I interpreted the panel as being from Dr. Manhattan’s point of view, as Veidt is talking to Dr. Manhattan.  Veidt is just now revealing the images on the T.V.’s, so I thought that Dr. Manhattan’s attention would naturally focus to them.  Choosing to bring the text out of focus was something I played around with and I ultimately decided that it was a good way to show the overpowering nature of the T.V. images.  Going back to the idea of remediation, when an image is focused in this way (which is artificial for the comics medium), it incorporates a feature of photography.  This is sort of a strange example of remediation because while comics naturally adopted some elements of mis en scene (space, composition, lighting) from photography, copying the photographic sense of focus isn’t intuitive at all and it seems to defy some key visual laws of the comics medium.   If remediation is usually defined as a new medium borrowing from an older one early on, it might be better to label this “reverse remediation” or something along those lines.  Even though photographic focusing is unconventional, I still think it’d be really interesting to see some graphic novel artists experiment with it.

  3 comments for “Focal Point: Methods of Emphasis in the Comics Medium

  1. February 24, 2013 at 11:17 pm

    First of all, this is a really cool demonstration of how the deconstructive approach can yield insight into how a text works. I especially like your final transformation where:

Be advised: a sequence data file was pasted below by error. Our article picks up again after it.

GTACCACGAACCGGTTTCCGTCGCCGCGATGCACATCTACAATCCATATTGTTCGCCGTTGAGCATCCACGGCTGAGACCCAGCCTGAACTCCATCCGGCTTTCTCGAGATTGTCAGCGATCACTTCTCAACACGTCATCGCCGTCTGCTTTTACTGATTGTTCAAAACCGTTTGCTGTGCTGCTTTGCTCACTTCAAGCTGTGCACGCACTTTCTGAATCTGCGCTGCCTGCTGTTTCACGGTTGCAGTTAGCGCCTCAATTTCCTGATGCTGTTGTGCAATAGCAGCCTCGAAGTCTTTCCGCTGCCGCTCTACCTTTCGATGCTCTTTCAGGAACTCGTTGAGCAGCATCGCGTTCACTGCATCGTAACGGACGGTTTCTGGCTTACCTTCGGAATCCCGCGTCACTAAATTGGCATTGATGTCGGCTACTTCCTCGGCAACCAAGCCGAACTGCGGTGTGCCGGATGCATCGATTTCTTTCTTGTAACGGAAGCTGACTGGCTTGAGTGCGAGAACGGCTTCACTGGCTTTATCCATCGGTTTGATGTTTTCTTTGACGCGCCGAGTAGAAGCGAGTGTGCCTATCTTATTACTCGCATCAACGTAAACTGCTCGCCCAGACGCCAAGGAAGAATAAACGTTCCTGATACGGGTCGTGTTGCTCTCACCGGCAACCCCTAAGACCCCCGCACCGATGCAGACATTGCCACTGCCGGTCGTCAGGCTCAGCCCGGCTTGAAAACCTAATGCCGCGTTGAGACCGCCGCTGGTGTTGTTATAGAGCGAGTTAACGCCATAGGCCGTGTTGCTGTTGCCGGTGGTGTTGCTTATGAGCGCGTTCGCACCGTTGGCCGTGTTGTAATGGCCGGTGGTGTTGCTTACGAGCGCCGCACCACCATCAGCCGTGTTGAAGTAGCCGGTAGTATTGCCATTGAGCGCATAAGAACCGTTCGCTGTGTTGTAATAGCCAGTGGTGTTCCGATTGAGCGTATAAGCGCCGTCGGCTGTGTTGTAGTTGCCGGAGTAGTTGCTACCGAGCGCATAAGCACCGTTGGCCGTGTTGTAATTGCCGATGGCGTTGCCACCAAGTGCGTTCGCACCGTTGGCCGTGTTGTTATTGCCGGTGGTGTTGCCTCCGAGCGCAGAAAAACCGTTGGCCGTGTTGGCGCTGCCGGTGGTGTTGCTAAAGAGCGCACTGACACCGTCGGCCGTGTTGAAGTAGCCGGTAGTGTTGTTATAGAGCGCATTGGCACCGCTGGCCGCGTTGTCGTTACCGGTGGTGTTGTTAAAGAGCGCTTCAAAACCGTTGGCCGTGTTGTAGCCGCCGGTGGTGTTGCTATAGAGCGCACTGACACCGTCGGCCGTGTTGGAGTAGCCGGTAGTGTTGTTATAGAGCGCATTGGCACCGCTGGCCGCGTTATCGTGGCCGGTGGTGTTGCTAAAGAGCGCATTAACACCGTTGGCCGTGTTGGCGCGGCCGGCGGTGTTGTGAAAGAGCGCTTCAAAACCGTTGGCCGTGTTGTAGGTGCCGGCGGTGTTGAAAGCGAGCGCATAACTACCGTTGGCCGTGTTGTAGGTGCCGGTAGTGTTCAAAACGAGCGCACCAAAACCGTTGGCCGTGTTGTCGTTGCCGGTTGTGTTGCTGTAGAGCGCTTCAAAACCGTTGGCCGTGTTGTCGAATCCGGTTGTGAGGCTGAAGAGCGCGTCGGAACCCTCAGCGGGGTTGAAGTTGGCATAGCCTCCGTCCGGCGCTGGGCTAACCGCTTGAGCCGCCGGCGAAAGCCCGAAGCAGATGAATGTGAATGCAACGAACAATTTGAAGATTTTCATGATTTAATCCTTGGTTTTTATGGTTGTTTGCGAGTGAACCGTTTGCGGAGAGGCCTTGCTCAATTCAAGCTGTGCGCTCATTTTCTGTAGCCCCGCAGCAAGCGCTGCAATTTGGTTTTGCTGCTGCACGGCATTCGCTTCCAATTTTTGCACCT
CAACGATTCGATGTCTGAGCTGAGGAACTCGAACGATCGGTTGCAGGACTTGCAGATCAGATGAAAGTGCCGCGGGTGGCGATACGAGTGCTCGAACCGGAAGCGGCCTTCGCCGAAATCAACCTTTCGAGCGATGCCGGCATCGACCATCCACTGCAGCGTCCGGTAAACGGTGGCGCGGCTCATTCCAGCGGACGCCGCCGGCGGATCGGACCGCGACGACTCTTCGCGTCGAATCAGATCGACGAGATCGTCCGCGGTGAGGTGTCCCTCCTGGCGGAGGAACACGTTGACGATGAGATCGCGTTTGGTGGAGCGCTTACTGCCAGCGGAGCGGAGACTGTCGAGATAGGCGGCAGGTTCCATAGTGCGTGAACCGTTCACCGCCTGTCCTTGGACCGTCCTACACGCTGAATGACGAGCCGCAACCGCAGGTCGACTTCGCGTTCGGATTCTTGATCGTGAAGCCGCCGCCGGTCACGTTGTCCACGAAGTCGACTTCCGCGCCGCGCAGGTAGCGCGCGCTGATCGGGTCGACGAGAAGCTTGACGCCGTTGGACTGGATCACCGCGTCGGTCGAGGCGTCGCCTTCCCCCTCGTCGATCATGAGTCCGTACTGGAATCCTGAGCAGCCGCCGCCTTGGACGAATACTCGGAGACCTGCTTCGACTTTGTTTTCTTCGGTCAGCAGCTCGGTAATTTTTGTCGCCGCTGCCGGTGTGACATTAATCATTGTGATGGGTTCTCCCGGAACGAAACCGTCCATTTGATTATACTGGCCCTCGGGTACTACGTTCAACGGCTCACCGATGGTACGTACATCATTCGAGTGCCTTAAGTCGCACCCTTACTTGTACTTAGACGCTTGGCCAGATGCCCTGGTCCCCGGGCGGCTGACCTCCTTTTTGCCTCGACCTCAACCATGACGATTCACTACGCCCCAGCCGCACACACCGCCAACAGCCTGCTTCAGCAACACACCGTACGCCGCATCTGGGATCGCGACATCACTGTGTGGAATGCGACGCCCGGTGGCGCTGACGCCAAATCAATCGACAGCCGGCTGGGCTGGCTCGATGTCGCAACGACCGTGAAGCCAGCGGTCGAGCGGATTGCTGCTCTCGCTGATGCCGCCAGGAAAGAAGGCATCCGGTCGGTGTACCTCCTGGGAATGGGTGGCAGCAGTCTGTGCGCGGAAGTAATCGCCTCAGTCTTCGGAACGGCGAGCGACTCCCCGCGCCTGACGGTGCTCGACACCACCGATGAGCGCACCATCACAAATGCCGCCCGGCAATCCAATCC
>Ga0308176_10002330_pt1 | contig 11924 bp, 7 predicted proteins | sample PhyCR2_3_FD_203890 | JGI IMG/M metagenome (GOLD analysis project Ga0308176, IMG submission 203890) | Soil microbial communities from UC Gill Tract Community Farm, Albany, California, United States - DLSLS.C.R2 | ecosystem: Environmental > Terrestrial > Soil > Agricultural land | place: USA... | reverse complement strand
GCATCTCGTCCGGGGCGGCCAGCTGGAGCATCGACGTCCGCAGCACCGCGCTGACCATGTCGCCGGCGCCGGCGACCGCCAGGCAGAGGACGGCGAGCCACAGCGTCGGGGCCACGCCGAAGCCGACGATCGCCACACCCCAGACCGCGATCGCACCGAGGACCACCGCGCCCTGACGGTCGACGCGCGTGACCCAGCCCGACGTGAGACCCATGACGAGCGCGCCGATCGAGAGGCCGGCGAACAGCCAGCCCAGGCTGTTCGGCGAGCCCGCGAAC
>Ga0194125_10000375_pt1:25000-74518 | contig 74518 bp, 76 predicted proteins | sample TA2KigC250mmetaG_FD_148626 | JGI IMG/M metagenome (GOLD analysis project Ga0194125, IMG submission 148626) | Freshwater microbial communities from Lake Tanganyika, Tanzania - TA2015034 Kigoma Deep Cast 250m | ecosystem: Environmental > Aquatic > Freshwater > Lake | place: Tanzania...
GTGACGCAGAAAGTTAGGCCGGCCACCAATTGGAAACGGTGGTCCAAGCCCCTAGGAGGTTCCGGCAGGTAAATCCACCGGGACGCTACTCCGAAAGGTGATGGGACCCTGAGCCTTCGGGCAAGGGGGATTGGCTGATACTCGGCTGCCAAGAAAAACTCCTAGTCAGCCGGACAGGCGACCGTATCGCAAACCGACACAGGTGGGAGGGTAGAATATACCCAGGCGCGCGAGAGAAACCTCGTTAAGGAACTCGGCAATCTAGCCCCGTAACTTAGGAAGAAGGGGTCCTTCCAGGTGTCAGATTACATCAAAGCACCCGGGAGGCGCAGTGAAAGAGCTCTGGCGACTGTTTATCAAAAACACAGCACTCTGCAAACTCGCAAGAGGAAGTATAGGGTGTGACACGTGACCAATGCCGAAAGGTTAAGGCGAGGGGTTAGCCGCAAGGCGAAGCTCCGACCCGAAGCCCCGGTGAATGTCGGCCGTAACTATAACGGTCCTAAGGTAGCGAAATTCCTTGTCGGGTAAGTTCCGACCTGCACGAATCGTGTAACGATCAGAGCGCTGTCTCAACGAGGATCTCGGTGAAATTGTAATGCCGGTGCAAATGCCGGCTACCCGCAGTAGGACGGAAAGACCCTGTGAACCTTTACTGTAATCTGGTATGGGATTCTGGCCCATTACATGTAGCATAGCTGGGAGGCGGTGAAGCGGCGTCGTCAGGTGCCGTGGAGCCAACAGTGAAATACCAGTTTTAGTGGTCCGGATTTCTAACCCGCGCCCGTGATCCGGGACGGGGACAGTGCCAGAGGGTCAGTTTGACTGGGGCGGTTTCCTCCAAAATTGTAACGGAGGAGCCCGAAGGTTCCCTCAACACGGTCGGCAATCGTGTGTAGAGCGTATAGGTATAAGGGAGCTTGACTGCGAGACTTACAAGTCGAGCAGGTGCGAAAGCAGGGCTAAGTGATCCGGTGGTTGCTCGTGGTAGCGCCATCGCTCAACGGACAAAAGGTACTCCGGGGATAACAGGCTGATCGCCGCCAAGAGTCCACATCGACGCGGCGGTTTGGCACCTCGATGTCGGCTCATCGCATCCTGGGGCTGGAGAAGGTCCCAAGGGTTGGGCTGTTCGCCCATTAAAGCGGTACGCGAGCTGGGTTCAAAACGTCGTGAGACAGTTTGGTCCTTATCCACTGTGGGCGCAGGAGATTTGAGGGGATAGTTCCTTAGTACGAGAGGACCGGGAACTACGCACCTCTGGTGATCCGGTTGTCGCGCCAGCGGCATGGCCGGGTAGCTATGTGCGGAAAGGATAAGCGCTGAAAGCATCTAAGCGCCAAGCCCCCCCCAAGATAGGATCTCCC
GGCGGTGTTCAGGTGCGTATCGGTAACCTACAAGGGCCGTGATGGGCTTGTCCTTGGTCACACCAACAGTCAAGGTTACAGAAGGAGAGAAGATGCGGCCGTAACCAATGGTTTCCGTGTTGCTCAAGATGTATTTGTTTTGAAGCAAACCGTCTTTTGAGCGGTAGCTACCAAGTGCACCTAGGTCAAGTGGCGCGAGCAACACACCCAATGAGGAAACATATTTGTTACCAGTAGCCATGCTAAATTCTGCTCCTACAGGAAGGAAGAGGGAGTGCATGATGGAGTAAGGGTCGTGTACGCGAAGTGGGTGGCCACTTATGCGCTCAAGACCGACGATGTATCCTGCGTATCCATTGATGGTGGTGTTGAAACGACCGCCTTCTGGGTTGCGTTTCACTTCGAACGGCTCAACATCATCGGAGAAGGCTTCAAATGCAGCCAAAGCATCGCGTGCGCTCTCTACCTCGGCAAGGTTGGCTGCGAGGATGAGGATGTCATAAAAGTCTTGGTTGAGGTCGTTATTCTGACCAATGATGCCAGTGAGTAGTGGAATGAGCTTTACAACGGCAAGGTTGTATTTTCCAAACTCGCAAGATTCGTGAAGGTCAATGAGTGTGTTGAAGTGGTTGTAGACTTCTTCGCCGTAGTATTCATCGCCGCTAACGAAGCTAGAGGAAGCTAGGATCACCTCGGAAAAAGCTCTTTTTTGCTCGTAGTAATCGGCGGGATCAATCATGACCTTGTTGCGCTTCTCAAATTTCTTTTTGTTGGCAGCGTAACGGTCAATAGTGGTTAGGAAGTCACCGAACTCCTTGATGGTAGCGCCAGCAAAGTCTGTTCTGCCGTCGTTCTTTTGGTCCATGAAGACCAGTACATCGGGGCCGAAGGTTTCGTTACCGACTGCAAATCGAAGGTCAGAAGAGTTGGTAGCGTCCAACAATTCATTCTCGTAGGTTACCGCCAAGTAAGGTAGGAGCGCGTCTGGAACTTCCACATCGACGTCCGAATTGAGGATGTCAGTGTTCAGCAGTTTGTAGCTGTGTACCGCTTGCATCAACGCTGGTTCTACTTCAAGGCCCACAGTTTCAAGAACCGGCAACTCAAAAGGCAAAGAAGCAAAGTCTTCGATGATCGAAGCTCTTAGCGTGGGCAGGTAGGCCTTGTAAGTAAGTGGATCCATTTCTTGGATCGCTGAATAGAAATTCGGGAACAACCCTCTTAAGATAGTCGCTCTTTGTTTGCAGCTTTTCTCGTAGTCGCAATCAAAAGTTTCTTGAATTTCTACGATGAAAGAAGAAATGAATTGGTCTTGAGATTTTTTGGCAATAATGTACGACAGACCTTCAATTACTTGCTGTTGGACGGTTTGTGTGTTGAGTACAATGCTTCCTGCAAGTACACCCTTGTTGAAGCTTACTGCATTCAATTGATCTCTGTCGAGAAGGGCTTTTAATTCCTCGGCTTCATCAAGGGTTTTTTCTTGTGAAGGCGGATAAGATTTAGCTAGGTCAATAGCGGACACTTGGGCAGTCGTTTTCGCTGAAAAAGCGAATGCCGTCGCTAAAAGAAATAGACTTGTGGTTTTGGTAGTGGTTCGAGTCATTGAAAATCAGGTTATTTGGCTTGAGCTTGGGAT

I interpreted the panel as being from Dr. Manhattan’s point of view, as Veidt is talking to Dr. Manhattan. Veidt is just now revealing the images on the T.V.’s, so I thought that Dr. Manhattan’s attention would naturally focus to them.

    You call attention to the specific optical situation for the story as it unfolds, and you end up using a film-derived technique (focus) to create a narrative focalization. And really, you reveal by exaggeration how this method was already in place in the original comic.

    Incidentally, Ozy’s wall of TVs always reminds me of Nam June Paik’s installation piece, Megatron / Matrix, which is up at the Smithsonian. You’ve really got to experience it in person to get the full effect, but it’s interesting how Ozymandias’ wall-of-TVs reflection on Burroughs (beginning of Ch. XI) sort of places his TVs along the same aesthetic trajectory as Paik’s.

  2. joshroberts
    March 14, 2013 at 11:59 pm

    Thanks for the good feedback! I’m just now reading your comment, so sorry for the late reply. I’d like to see Nam June Paik’s installation piece in person. I wonder if the artist took any inspiration from Ozy’s wall of TVs. Anyway, it seems like a great piece of art as well as a fresh commentary on the information age.